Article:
People who expect movies to be like their original books are often automatically disappointed and highly critical — sometimes before they even see the final product. But to compare the product of a single author’s viewpoint and character creation to an attempt to recreate that same product by coordinating the various visions and talents of a director, producer, any number of actors, and stage and costume designers is an unbalanced comparison. Interpretations can get close to the original, but they will never be exactly what you expect because you, the director, the actor, and the author are all different people with different imaginations and different interpretations. If you ask 30 people to draw a bird, you will get 30 different-looking bird drawings because each person’s vision and talents are unique. Most will probably look nothing like a real bird. And an oil painting of that bird would look very different from a digital print. No amount of comparisons will turn that digital print into an oil painting or a real bird. To expect a film to be EXACTLY like you imagined the book is unrealistic.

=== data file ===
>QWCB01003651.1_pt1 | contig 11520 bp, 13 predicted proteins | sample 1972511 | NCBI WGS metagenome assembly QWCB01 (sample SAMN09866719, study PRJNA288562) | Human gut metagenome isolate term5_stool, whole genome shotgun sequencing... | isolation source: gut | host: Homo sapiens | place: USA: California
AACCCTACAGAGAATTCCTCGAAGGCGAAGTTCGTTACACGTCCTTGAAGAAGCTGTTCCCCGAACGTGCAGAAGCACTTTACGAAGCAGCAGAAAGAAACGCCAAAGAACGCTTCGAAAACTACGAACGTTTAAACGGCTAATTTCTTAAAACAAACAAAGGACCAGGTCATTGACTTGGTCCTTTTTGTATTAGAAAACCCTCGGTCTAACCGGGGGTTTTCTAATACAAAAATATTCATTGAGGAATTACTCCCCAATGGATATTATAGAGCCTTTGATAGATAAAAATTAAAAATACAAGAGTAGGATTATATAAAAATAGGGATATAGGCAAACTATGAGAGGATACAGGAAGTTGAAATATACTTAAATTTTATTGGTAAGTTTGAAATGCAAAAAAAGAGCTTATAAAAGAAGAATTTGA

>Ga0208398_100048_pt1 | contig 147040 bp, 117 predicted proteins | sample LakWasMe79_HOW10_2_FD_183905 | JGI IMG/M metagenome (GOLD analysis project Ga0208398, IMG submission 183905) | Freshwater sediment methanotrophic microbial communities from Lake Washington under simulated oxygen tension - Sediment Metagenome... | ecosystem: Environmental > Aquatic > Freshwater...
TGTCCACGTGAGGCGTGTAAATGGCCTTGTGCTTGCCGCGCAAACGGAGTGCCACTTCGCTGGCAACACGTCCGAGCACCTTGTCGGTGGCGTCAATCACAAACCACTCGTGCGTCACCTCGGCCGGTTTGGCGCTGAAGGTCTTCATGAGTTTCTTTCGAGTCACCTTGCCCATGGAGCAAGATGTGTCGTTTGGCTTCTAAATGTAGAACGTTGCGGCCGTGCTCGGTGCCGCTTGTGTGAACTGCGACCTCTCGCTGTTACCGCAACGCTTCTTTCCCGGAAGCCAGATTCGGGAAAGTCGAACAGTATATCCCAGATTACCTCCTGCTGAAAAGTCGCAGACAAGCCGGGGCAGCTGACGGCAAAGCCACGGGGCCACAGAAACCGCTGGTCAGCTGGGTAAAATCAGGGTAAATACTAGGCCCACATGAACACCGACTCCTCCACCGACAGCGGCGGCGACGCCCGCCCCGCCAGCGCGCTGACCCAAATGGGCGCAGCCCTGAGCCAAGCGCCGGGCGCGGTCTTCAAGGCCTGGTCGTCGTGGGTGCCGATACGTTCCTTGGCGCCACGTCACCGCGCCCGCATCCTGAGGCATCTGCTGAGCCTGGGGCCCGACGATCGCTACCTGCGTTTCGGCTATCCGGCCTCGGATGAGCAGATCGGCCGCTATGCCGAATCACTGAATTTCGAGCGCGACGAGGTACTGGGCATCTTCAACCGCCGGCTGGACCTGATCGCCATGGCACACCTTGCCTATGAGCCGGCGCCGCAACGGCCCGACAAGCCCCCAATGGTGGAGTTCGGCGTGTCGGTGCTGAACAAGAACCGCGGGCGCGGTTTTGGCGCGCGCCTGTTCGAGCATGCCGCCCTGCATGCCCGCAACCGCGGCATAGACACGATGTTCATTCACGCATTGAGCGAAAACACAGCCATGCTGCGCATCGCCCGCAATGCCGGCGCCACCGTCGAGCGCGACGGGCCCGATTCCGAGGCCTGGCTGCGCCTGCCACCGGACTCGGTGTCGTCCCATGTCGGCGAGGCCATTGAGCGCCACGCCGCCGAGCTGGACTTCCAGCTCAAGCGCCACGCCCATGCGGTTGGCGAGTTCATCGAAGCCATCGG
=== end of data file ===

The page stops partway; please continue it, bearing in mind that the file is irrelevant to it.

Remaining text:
2) Books will never in a million years BE films.
This underscores the first point, but more directly why. Films should be judged by film standards, not book standards. Books are linguistic; they use language to spark the reader’s imagination. If you’re a good reader, you probably enjoy books. If you’re not a good reader, does that mean you can’t enjoy good literature? Of course not. Some people are visual learners more than they are linguistic learners. (By visual I means “spatial”, not “able to see printed words on a page”.) Film and stage productions are collaborative visual and auditory efforts that spark the physical senses. Books and films are very different experiences, and that is as it should be. In books, if you skim descriptions, you might miss some of the atmosphere. But in film everything from lighting to camera angle to sound effects must be taken into consideration to be sure the atmosphere is credible. Books may or may not give detailed or vague descriptions of character faces, voices, and body language, according to whether it’s important to the scenes. But in film, actors have to convey all those things all the time to bring a character to life. And then there are props and costumes. In a book, we don’t usually care about the footwear of a Medieval knight on a battlefield. But in film, if a Medieval knight is wearing sneakers, someone somewhere will notice, and films automatically get marked down for little things like that, never mind the big offenses.

3) Attention spans and time are everything.